Pope Blesses Juan Diego, Mary’s Messenger : Catholicism: In a beatification ceremony, the pontiff reconfirms reverence for the 16th-Century Indian peasant at the Shrine of Our Lady of Guadalupe.
The religious highlight of the opening day of Pope John Paul II’s current visit to Mexico was a ceremony confirming centuries of reverence for Juan Diego, a 16th-Century Indian peasant, as Mary’s messenger. Juan Diego and four other Mexican Catholics were beatified Sunday at the National Shrine of Our Lady of Guadalupe on the outskirts of Mexico City.
When Juan Diego, said to be one of the first converts to Catholicism in the New World, brought roses to a disbelieving Spanish bishop at the Madonna’s instruction, as the story goes, her image appeared to be stamped on the serape , or blanket, in which Juan Diego wrapped them.
She became known as Nuestra Senora de Guadalupe, the patron of Latin America, and Dec. 12 was established as the feast day for major Marian celebrations among Catholics of Mexican descent. Large observances are held at that time each year in the Archdiocese of Los Angeles as well as the Orange, San Bernardino and San Diego dioceses. All have large Latino populations.
Some Mexican historians doubt that Juan Diego ever lived. But he was clearly the star of Sunday’s beatification ceremonies at Guadalupe, where each day thousands of the faithful from around the world visit the shrine. Many crawl on their hands and knees to the front of the church where the image-bearing cloak is encased beside the altar.
The current basilica, built in 1976, can accommodate 10,000 people and is regarded as the most revered Catholic shrine of devotion and pilgrimage in the Western Hemisphere.
In early April, top Mexican bishops said at a press conference that it was virtually certain that John Paul would canonize Diego, bypassing the usual intermediate step of beatification that precedes Roman Catholic sainthood.
But the Pope instead chose to name him “blessed” on April 9 at the Vatican. Vatican press spokesman Joaquin Navarro-Valls said the delay between the official designation and the ceremony was because, in rare cases, the church may simple recognize that generations of Catholics in good faith have established a “cult” surrounding a person. When this happens, the recognition is an automatic beatification, he explained.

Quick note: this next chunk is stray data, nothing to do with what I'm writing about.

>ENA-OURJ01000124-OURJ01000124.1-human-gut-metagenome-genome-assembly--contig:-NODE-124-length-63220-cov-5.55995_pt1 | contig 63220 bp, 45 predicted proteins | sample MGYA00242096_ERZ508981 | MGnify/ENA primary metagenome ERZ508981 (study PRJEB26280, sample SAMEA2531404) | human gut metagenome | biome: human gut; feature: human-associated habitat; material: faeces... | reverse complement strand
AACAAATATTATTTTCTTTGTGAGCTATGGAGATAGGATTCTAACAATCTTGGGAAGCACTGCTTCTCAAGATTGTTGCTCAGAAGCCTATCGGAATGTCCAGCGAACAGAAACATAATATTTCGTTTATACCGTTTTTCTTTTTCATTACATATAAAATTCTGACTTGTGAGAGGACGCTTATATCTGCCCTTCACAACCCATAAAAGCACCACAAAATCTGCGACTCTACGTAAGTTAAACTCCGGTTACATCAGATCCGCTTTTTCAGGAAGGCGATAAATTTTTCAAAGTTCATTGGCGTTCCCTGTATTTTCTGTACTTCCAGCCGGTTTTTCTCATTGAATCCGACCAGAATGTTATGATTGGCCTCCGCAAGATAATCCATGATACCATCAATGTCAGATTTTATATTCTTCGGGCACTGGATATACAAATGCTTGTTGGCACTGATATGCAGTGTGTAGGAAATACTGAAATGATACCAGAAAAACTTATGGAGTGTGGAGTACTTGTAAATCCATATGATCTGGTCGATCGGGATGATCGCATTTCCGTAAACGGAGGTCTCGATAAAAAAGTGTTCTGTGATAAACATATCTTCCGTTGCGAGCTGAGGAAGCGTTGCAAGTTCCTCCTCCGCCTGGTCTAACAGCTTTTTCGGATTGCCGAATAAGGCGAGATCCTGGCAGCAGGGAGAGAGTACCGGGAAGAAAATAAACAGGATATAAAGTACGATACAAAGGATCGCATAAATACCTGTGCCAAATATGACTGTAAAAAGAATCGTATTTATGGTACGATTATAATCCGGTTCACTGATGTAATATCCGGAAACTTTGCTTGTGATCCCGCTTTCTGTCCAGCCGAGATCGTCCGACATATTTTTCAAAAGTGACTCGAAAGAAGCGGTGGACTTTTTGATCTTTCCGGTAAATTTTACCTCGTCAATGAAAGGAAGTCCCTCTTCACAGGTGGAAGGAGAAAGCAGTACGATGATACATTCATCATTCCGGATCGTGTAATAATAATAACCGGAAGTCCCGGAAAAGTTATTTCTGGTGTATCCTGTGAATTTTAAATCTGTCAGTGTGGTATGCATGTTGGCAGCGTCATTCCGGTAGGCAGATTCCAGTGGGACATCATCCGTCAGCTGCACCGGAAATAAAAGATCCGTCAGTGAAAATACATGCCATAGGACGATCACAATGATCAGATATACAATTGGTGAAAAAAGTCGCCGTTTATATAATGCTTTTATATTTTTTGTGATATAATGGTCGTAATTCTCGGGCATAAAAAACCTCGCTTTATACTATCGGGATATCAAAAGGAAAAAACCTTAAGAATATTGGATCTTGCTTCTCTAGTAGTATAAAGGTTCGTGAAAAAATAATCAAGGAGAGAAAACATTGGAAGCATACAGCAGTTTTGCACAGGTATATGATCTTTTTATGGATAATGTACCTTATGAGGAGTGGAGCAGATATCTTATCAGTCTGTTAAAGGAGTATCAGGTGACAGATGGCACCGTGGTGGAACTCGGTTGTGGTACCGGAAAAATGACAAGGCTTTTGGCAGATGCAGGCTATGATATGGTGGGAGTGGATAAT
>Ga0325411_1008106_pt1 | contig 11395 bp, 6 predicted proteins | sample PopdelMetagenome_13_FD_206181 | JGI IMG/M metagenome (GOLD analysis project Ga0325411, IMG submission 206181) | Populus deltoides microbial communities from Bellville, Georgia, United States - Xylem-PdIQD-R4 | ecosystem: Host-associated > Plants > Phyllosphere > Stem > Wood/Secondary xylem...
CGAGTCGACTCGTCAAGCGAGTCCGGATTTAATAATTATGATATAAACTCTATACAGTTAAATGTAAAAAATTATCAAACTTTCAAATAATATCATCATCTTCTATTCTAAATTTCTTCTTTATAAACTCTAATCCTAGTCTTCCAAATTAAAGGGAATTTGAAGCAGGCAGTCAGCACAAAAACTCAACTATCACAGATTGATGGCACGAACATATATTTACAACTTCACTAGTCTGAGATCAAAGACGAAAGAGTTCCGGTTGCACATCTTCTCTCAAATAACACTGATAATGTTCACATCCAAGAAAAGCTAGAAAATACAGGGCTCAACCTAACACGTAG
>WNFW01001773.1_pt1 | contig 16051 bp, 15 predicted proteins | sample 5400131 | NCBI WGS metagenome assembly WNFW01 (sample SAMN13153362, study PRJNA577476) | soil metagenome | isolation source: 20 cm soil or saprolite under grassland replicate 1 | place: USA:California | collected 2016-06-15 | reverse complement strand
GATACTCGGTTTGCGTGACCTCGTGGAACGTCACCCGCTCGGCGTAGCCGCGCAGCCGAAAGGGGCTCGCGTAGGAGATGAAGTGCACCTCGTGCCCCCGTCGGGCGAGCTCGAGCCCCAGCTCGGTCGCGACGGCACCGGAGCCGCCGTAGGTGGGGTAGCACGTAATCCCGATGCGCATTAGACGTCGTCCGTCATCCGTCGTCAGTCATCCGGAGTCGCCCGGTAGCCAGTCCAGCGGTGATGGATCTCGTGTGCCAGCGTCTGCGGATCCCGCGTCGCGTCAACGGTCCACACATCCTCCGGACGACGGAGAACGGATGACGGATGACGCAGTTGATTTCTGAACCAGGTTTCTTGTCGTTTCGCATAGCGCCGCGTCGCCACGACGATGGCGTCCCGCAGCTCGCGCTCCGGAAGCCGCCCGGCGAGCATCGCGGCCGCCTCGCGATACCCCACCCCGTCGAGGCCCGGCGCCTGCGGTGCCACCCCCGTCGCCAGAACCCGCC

Normally, beatification requires the church to certify through investigation that a person died a martyr or that a miracle attributed to the person’s intercessory prayers occurred after his or her death.
Beatification means that a person can have a feast day on local liturgical calendars in places where he or she is venerated.
In the same May 6 ceremony, John Paul beatified three Indian boys, Cristobal, Antonio and Juan, who are among the first New World Christians martyred for their faith in the 16th Century, as well as a 19th-Century Mexican priest, Jose Maria de Yermo y Parres, whom the Pope praised as “the apostle of charity.”
“While many people know that Juan Diego was the Indian to whom Holy Mary of Guadalupe appeared in 1531, they know little else about him beyond the fact that he took miraculous flowers to the bishops and the image of the Virgin Mary was miraculously imprinted on his . . . cloak,” said Catholic historian Janet Barber.
Mary is said to have appeared four times to Juan Diego on Tepeyac Hill, instructing him to build a church in her honor on the site.
The first church was built two years later, and church authorities claimed that more than 8 million natives were baptized into the new faith between 1531 and 1538.
The golden brooch worn by Mary in the image has a black cross similar to the one that was on the banner of Hernando Cortes--which was understood to mean that the Indians were to embrace their conquerors’ religion.
To date, Mexico’s only saint is St. Philip of Jesus, a 16th-Century Mexican Franciscan who was martyred while serving as a missionary in Japan.
This is John Paul’s 47th trip abroad since he was elected Pope in 1978 and his second to Mexico. He is scheduled to travel to 11 cities during his eight-day visit.